MOGADISHU (Reuters) - Somali authorities imposed a daytime ban on Monday on the movement of large trucks and road tankers inside the capital Mogadishu in an attempt to improve security following a wave of devastating attacks by militants.
The move followed twin truck bombings on Oct. 15 that killed more than 350 people in the city, in the deadliest attack in the history of the Horn of Africa nation.
Though the Islamist militant group al Shabaab did not claim responsibility for that attack, the method is one it has often used.
“Trucks and tankers cannot pass ... from 7:00 am to 8:00 pm. This is to ensure security and (to offer) a solution to the complaints of the public,” Tabid Abdi, the capital’s mayor, said in a statement.
“Any truck or tanker driver who does not comply will be fined $1,000.”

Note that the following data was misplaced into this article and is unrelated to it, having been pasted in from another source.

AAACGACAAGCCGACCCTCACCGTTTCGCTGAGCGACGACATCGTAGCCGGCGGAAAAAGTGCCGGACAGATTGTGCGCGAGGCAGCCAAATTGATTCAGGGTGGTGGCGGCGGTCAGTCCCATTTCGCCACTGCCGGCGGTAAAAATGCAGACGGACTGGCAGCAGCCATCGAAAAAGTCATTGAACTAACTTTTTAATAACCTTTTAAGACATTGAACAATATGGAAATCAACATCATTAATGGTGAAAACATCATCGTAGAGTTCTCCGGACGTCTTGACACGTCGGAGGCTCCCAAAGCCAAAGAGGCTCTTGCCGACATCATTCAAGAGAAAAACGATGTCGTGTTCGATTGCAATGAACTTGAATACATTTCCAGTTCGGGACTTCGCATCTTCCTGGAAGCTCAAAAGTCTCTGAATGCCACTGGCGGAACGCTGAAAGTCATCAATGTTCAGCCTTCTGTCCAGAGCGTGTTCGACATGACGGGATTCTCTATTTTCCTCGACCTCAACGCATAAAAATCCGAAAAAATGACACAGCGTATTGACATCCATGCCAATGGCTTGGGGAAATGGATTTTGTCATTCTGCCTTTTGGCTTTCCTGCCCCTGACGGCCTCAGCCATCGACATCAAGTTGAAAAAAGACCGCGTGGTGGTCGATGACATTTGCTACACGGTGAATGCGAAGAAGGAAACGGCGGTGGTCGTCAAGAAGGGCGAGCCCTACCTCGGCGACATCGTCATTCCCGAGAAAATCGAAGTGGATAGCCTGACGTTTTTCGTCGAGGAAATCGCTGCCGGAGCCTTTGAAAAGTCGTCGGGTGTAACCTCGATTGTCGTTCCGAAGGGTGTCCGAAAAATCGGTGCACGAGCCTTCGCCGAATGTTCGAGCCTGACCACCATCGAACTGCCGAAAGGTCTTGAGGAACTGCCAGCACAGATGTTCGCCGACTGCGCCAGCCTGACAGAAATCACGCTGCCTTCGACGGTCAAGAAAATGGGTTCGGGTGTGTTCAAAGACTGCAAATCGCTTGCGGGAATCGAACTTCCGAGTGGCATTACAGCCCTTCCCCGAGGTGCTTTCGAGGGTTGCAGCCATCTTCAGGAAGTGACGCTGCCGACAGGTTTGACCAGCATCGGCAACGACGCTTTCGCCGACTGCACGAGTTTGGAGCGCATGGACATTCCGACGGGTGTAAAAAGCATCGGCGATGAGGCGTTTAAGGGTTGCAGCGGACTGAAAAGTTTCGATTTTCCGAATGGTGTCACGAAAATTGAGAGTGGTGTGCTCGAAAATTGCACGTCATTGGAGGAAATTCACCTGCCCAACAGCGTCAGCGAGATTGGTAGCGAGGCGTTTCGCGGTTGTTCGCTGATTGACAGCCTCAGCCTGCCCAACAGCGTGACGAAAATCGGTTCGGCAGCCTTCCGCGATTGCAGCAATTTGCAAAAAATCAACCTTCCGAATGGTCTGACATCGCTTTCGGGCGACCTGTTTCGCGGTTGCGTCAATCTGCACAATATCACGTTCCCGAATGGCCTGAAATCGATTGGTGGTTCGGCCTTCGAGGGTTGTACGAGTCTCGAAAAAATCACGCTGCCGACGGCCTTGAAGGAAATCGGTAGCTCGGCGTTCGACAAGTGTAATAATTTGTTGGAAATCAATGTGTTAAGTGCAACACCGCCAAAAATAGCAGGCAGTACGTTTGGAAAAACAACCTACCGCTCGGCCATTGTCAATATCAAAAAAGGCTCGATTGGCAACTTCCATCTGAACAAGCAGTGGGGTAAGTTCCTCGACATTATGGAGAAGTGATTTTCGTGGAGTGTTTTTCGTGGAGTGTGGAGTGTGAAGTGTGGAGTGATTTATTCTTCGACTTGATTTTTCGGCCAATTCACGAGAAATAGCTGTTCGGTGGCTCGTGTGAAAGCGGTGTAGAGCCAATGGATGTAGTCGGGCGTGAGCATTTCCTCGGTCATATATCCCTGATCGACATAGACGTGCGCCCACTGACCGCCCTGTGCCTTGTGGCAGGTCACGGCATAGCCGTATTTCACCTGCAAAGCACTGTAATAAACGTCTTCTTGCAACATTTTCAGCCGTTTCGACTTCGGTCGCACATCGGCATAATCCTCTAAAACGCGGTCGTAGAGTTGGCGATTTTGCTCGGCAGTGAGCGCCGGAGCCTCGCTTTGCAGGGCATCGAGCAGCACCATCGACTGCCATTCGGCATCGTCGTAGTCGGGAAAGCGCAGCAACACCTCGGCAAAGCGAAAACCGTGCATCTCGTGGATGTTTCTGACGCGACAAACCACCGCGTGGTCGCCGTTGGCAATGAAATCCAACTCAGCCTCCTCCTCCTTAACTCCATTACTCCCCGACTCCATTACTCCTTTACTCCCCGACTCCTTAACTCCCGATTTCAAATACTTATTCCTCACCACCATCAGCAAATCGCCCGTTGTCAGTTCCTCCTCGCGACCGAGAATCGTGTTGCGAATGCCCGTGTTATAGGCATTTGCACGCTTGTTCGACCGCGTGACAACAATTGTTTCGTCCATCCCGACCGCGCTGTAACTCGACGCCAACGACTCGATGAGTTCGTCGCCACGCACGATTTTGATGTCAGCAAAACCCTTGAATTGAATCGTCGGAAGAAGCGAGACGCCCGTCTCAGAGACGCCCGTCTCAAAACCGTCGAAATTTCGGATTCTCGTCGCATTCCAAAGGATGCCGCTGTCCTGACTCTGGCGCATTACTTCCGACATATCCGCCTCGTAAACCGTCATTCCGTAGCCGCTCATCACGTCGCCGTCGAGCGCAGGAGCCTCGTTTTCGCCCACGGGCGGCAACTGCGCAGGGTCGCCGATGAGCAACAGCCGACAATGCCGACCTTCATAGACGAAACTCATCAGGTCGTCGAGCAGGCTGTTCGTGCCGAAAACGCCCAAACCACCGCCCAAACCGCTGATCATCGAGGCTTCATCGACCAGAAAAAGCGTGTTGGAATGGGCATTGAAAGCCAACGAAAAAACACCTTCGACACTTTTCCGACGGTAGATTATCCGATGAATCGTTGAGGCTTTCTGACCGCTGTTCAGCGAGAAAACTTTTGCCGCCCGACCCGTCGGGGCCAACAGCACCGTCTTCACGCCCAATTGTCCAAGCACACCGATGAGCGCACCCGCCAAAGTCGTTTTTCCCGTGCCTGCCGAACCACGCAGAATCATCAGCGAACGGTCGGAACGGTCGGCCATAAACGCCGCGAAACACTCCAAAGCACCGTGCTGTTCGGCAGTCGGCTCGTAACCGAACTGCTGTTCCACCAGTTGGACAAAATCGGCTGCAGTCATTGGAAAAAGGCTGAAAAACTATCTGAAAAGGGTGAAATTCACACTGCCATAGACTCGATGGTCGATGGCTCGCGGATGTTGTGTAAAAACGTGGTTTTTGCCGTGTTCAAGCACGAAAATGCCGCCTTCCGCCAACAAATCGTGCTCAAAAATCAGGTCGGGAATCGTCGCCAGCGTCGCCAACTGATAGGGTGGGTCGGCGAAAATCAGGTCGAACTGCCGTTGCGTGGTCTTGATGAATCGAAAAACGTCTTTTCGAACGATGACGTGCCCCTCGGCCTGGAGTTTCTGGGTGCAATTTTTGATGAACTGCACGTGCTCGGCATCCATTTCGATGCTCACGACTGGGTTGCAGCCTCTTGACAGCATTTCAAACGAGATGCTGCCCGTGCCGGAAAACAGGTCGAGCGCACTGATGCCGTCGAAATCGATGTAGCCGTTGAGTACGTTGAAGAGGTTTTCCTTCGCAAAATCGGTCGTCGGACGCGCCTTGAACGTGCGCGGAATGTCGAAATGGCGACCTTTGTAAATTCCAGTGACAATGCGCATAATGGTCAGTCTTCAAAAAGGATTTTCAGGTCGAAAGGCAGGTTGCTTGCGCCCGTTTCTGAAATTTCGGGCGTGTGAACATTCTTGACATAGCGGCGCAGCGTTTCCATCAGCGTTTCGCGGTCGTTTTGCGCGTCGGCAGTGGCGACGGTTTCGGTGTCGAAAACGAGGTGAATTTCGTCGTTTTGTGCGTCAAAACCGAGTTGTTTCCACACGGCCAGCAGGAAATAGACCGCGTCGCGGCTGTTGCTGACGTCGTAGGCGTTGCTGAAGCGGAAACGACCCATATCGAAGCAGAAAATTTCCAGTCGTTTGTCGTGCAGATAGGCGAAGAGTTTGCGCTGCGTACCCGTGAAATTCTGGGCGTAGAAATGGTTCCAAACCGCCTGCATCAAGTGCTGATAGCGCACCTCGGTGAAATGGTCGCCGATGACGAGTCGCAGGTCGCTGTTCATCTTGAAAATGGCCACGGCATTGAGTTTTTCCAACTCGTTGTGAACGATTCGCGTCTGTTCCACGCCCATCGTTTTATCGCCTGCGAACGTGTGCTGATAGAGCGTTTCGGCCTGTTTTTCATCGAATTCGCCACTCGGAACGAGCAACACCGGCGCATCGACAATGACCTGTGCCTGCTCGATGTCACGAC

Further underlining the Somali capital’s security woes, at least 29 people were killed on Sunday during a 12-hour siege at a Mogadishu hotel, in an attack claimed by al Shabaab. The government sacked two top security officials.
“They had the uniforms of security forces, even though they did not have ID cards,” Information Minister Abdirahman Omar Osman told Reuters.
Al Shabaab said 40 people had been killed, including three of its fighters who stormed the hotel.
Al Shabaab aims to topple the government in Mogadishu and impose its own strict interpretation of Islam. The country has been at war since 1991, when clan-based warlords overthrew dictator Siad Barre and then turned on each other.
Though it has lost large swathes of territory to African Union peacekeepers, the group’s attacks have grown in frequency and size, as a 22,000-strong peacekeeping force prepares to begin withdrawing.